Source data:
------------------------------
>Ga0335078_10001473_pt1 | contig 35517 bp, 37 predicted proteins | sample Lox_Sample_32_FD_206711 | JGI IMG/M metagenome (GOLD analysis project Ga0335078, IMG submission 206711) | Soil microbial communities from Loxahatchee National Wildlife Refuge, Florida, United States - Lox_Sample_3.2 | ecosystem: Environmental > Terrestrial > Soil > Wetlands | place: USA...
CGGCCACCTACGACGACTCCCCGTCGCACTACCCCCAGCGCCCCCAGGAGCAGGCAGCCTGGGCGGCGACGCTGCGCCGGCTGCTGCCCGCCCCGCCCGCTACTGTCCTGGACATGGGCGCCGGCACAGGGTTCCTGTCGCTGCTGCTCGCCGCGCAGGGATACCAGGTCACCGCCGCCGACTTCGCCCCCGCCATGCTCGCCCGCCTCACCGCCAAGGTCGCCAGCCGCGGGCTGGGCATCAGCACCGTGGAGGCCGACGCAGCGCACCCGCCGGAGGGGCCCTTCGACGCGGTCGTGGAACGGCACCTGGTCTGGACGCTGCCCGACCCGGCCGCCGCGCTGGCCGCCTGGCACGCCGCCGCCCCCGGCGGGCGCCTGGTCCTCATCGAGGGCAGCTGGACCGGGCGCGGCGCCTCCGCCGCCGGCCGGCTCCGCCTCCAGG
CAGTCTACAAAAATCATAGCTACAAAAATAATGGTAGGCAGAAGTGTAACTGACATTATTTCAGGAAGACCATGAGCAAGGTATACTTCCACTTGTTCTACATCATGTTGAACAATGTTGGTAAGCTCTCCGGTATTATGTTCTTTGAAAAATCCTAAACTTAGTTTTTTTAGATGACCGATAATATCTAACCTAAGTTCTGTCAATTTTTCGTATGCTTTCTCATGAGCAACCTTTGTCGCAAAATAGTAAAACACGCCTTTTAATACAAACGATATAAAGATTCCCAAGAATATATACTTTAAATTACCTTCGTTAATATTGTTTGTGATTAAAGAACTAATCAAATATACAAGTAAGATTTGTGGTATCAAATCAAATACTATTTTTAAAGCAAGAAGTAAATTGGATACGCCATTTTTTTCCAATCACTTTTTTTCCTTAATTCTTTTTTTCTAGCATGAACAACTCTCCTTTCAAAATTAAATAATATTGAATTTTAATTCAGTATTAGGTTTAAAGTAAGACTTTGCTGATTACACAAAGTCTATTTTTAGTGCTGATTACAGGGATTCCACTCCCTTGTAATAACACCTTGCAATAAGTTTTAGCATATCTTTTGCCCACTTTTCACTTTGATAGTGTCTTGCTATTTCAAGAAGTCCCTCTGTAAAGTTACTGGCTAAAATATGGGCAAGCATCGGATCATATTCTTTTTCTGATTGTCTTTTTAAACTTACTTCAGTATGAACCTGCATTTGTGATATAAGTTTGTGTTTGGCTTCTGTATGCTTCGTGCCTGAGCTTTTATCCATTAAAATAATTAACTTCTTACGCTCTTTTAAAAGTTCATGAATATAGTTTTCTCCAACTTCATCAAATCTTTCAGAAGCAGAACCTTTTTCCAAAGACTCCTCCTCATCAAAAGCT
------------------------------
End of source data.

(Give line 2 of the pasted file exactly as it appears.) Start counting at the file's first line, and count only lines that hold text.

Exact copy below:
CGGCCACCTACGACGACTCCCCGTCGCACTACCCCCAGCGCCCCCAGGAGCAGGCAGCCTGGGCGGCGACGCTGCGCCGGCTGCTGCCCGCCCCGCCCGCTACTGTCCTGGACATGGGCGCCGGCACAGGGTTCCTGTCGCTGCTGCTCGCCGCGCAGGGATACCAGGTCACCGCCGCCGACTTCGCCCCCGCCATGCTCGCCCGCCTCACCGCCAAGGTCGCCAGCCGCGGGCTGGGCATCAGCACCGTGGAGGCCGACGCAGCGCACCCGCCGGAGGGGCCCTTCGACGCGGTCGTGGAACGGCACCTGGTCTGGACGCTGCCCGACCCGGCCGCCGCGCTGGCCGCCTGGCACGCCGCCGCCCCCGGCGGGCGCCTGGTCCTCATCGAGGGCAGCTGGACCGGGCGCGGCGCCTCCGCCGCCGGCCGGCTCCGCCTCCAGG